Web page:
We have reached the last day of our stay at this great site, and just as forecast the weather has started to break. We woke to light rain, which has now developed into light cloud cover with sunny spells. We plan to travel home tomorrow, so with the forecast in mind we packed the awning and bikes up last night, and decided to spend a quiet day in the immediate vicinity today. I decided to take the opportunity of describing some of the facilities and history of this site.
The grand entrance gives away that this once used to be the site of a grand house and country estate. The original manor house was built in 1821, and was originally called Sans Souci, (without a care), and it was used to offer sanctuary to the French aristocrats fleeing the guillotine.
In 1890 the house was bought by a wealthy country land owner from Oldham in Lancashire, Elliot Lees. The family had made their fortune from the Lancashire cotton industry. Lees transformed the house, adding to it and extending it. In 1905 he built the lodge at the current site entrance, and in 1907 moved a road so it would be away from the house.
During the 1914-1918 war the house was used as a military hospital, and Lady Madeline Lees was a nurse here. During the 1939-1945 war the estate was commandeered for military use as an American tank base. Just before D Day the site was bombed, and shrapnel holes can still be seen in the walls of the lodge. The current concrete drive through the caravan site was laid to support the weight of the tanks.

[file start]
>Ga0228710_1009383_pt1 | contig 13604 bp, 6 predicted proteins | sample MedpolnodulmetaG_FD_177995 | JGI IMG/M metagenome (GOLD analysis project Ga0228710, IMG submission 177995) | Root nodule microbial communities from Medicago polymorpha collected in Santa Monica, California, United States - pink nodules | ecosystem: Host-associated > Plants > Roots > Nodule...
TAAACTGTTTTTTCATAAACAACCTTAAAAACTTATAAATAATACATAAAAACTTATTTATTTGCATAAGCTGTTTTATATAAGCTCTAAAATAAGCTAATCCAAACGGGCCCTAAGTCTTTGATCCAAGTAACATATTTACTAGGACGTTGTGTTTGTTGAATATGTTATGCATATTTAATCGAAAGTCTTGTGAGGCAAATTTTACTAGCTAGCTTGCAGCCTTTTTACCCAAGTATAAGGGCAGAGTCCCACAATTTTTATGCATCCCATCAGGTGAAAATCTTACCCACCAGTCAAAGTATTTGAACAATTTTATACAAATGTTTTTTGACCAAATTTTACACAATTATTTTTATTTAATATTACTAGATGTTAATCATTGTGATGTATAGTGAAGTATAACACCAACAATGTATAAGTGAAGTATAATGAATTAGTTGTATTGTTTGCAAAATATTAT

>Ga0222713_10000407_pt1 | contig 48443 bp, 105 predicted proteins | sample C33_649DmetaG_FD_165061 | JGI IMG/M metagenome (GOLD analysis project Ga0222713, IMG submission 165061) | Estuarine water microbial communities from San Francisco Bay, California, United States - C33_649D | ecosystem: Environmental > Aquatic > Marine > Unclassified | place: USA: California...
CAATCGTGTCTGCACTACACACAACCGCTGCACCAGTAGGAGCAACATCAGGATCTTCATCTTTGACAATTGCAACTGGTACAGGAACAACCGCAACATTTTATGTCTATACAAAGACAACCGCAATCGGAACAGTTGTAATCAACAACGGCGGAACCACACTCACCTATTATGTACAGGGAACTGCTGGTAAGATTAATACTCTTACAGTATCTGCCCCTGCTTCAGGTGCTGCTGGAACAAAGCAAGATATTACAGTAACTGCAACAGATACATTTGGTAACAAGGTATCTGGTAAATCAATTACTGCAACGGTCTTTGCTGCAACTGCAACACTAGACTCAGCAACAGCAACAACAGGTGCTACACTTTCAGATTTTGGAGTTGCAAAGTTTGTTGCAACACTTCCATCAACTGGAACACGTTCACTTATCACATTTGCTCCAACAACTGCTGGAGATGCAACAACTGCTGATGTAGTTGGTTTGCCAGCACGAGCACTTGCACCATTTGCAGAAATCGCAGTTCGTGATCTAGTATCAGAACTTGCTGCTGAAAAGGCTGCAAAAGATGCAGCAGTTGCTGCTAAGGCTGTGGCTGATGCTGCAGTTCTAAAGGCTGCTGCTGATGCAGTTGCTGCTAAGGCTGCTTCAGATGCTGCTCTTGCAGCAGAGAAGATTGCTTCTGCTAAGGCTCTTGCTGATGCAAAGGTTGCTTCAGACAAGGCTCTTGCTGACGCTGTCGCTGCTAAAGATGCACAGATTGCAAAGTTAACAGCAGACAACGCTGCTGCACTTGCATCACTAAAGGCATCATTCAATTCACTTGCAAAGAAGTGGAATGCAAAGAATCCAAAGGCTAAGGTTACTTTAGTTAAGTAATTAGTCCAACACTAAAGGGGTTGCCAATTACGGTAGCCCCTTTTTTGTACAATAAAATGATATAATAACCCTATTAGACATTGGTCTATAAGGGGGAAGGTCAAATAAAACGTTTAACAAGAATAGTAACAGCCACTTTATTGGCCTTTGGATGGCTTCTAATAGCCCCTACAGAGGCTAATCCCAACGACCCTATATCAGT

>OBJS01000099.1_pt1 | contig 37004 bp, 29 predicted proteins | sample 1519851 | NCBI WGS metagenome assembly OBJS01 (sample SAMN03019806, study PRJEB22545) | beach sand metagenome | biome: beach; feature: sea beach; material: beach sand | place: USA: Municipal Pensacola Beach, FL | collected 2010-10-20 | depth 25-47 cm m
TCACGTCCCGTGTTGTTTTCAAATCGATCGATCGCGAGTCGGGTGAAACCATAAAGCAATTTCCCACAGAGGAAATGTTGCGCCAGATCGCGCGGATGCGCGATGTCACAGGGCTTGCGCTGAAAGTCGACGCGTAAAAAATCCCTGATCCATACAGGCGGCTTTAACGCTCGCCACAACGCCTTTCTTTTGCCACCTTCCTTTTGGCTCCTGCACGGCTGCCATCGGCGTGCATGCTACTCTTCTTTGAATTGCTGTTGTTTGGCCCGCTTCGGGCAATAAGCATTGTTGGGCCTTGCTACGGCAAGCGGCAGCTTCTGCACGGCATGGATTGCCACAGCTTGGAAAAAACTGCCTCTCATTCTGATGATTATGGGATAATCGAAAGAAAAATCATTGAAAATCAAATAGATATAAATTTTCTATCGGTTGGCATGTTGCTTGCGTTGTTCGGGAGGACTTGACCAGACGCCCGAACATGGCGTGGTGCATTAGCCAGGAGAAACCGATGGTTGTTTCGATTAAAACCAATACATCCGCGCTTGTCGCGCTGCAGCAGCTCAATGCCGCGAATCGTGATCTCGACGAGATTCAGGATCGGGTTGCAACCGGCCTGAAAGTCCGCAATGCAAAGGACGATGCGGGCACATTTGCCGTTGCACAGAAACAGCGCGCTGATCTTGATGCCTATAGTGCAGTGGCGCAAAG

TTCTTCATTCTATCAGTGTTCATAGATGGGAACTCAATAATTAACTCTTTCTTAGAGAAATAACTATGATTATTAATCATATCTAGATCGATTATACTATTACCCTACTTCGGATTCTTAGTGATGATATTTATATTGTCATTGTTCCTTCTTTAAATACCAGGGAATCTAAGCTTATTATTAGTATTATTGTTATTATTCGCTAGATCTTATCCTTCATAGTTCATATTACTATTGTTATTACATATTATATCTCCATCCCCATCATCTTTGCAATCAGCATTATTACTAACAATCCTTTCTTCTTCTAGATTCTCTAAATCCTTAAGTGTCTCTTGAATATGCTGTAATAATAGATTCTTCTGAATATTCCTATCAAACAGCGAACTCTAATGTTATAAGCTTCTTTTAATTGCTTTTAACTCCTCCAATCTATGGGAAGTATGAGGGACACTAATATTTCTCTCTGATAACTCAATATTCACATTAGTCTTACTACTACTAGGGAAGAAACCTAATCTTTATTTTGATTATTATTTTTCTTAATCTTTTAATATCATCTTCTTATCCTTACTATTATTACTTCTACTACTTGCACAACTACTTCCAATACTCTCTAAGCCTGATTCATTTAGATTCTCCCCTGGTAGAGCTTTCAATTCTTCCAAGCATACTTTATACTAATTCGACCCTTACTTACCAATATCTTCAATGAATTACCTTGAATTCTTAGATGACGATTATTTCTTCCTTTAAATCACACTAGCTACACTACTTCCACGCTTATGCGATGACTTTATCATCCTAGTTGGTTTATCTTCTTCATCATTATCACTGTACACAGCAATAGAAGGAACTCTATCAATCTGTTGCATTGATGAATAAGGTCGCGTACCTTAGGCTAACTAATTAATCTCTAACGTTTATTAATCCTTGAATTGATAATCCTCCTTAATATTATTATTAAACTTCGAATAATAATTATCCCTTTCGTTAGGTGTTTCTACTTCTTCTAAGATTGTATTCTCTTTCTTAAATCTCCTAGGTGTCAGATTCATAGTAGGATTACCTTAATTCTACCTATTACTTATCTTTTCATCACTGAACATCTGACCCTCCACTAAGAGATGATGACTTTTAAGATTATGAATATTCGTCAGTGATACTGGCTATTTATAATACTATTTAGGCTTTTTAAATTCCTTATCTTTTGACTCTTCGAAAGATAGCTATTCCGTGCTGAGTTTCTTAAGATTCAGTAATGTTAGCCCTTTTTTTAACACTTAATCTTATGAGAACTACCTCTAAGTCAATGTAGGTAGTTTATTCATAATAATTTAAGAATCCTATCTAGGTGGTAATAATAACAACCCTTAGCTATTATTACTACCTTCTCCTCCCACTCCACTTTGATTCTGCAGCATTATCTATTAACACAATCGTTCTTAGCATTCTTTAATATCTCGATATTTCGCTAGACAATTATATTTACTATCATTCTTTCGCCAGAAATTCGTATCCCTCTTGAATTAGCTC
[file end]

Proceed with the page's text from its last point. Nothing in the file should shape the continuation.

After the death of Sir John Lees in 1957 the whole 13 acre site was sold to Dorset Council for £10,500. The manor house was converted into a comprehensive school, and is still used for that today. The lodge and land are used for caravans and camping, and the stables and courtyard are used as a craft centre and Dylan's cafe. Caravan site customers are offered a free tea or coffee here and a free bottle of wine with a meal at the local pub, St. Peter's Finger, on the edge of the estate.
The whole site is maintained in a pristine condition. The above telephone kiosk has been converted for use as a lending library and book swap.
The main camping field for tents is just to the left of the entrance.
Chickens kept on site opposite the lodge provide a supply of fresh eggs for the site shop. Fresh baked bread is also delivered daily. Other provisions and a small range of caravan accessories are also sold in the site shop. Daily newspapers are also available.